Dr. Ian Max Andolina



The neuronal priors that guide visual illusions


Jan Purkinje optimistically declared in 1819 that “visual illusions reveal visual truths”. Yet the subjective paradoxical nature of illusions, and our inability to subject them to our volitional will, ensure that they remain popular with both the general public and cognitive neuroscientists. Although they can be considered “ephemeral”, many classes of illusion can nevertheless be studied in detail using scientific methods. Even more pertinently, recent progress has demonstrated that animals are just as susceptible to visual illusions as humans are, enabling a better delineation of the neural mechanisms that underlie these phenomena. In this talk I will discuss some of our recent results in the context of motion and luminance based illusions, combining psychophysics in human and animal subjects with electrophysiological recordings. In addition we are just starting to test which classes of illusion are “perceived” by artificial neural networks, which we hope will enable us to compare and contrast the visual mechanisms that subserve natural and artificial vision.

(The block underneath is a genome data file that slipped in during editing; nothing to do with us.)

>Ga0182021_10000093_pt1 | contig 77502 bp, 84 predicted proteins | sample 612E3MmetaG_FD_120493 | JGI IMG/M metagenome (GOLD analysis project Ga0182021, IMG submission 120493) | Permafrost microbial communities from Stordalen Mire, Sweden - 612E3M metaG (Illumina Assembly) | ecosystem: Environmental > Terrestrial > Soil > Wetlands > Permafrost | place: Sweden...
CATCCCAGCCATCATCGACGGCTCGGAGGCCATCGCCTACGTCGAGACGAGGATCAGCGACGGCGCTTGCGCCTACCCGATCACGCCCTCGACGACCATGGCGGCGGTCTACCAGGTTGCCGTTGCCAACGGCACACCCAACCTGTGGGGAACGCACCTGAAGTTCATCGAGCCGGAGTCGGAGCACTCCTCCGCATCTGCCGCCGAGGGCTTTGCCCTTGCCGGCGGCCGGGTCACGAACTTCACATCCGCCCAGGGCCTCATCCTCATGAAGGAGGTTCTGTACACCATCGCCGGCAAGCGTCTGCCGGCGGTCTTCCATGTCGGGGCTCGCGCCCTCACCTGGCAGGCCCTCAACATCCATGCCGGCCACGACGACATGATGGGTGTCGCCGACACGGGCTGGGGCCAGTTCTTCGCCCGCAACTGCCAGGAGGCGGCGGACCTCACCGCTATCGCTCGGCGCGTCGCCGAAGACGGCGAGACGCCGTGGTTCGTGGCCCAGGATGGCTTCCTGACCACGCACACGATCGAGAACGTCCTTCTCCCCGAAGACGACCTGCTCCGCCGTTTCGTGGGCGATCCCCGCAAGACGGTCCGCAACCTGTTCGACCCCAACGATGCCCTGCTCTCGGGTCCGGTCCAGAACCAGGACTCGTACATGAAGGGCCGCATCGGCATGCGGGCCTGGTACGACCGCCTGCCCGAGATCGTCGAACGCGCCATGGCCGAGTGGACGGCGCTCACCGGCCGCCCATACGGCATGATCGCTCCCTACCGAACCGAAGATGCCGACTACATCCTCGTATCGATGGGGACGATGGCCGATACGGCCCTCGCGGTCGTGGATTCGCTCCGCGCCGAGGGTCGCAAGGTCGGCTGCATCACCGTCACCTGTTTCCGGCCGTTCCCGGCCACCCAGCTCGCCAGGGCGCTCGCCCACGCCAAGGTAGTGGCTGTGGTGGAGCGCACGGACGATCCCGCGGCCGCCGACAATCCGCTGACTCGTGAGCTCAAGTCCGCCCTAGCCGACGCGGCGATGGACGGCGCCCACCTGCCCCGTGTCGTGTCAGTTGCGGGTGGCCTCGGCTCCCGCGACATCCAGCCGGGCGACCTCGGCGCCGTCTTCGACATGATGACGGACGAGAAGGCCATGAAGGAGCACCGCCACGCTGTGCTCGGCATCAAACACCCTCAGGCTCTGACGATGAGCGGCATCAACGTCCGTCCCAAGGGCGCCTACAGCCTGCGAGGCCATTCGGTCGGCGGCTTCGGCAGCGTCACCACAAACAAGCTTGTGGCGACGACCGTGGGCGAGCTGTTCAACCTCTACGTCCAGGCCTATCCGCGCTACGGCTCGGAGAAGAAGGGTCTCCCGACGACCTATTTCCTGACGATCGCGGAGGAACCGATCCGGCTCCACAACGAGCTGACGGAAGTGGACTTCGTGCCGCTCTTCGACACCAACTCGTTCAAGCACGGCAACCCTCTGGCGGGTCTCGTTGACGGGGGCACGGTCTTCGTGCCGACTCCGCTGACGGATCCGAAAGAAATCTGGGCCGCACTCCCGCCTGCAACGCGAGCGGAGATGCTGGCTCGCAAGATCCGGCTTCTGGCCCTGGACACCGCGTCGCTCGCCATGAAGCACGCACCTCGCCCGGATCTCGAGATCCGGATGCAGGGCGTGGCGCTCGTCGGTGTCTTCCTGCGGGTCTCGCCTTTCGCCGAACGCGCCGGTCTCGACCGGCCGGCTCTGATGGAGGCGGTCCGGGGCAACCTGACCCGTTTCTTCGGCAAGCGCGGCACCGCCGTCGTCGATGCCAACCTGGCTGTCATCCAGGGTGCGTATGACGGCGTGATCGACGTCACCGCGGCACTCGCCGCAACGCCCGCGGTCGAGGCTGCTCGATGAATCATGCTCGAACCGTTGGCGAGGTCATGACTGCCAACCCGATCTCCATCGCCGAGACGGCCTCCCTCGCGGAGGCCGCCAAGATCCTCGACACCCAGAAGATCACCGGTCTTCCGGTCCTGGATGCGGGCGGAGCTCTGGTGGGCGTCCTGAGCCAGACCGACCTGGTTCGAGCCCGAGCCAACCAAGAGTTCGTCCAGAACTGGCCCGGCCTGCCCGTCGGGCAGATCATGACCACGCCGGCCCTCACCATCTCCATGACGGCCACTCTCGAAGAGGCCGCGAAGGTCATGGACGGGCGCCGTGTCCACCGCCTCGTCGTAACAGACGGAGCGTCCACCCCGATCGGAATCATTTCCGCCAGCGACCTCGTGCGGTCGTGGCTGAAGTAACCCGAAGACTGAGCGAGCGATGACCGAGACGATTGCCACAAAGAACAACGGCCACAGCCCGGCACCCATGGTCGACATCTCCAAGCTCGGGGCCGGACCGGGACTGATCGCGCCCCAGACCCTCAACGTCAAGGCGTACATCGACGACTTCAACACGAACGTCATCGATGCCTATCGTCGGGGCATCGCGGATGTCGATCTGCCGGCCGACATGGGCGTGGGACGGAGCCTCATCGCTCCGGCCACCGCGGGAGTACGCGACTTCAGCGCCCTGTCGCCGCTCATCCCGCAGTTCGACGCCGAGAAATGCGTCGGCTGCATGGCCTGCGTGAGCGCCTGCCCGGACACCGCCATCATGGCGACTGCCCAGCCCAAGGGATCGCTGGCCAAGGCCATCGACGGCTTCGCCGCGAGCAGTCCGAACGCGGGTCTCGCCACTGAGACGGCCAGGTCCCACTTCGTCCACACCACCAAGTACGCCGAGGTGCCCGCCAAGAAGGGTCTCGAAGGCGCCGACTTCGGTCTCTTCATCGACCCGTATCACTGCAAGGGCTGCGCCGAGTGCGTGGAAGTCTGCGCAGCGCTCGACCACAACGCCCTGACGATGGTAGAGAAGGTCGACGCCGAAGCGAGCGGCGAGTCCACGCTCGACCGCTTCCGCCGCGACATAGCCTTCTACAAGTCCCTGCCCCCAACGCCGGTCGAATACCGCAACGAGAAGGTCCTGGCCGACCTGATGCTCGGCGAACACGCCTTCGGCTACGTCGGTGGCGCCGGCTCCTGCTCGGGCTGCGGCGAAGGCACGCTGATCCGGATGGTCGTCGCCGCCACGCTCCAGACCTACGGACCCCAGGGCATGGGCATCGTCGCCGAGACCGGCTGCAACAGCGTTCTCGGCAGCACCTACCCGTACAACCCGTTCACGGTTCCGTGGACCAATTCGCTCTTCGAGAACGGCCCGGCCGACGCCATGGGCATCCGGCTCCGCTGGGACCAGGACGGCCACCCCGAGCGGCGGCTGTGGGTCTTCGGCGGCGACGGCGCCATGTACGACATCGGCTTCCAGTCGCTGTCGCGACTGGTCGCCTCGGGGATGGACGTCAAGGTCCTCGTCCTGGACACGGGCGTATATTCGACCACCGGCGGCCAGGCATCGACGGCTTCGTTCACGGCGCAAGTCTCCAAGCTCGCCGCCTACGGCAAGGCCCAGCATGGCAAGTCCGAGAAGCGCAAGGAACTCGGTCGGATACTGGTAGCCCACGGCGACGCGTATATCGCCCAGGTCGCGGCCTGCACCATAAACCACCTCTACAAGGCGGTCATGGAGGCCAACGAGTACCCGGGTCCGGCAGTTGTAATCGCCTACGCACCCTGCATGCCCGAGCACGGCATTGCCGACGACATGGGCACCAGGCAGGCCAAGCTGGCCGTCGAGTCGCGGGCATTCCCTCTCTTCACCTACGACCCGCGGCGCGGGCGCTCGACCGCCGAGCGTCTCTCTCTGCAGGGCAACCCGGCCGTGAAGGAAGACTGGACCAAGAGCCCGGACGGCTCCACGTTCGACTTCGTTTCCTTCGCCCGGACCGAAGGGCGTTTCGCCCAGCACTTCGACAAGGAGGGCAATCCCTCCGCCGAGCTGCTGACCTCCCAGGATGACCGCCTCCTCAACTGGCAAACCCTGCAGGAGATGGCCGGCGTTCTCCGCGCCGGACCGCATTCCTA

Brief Bio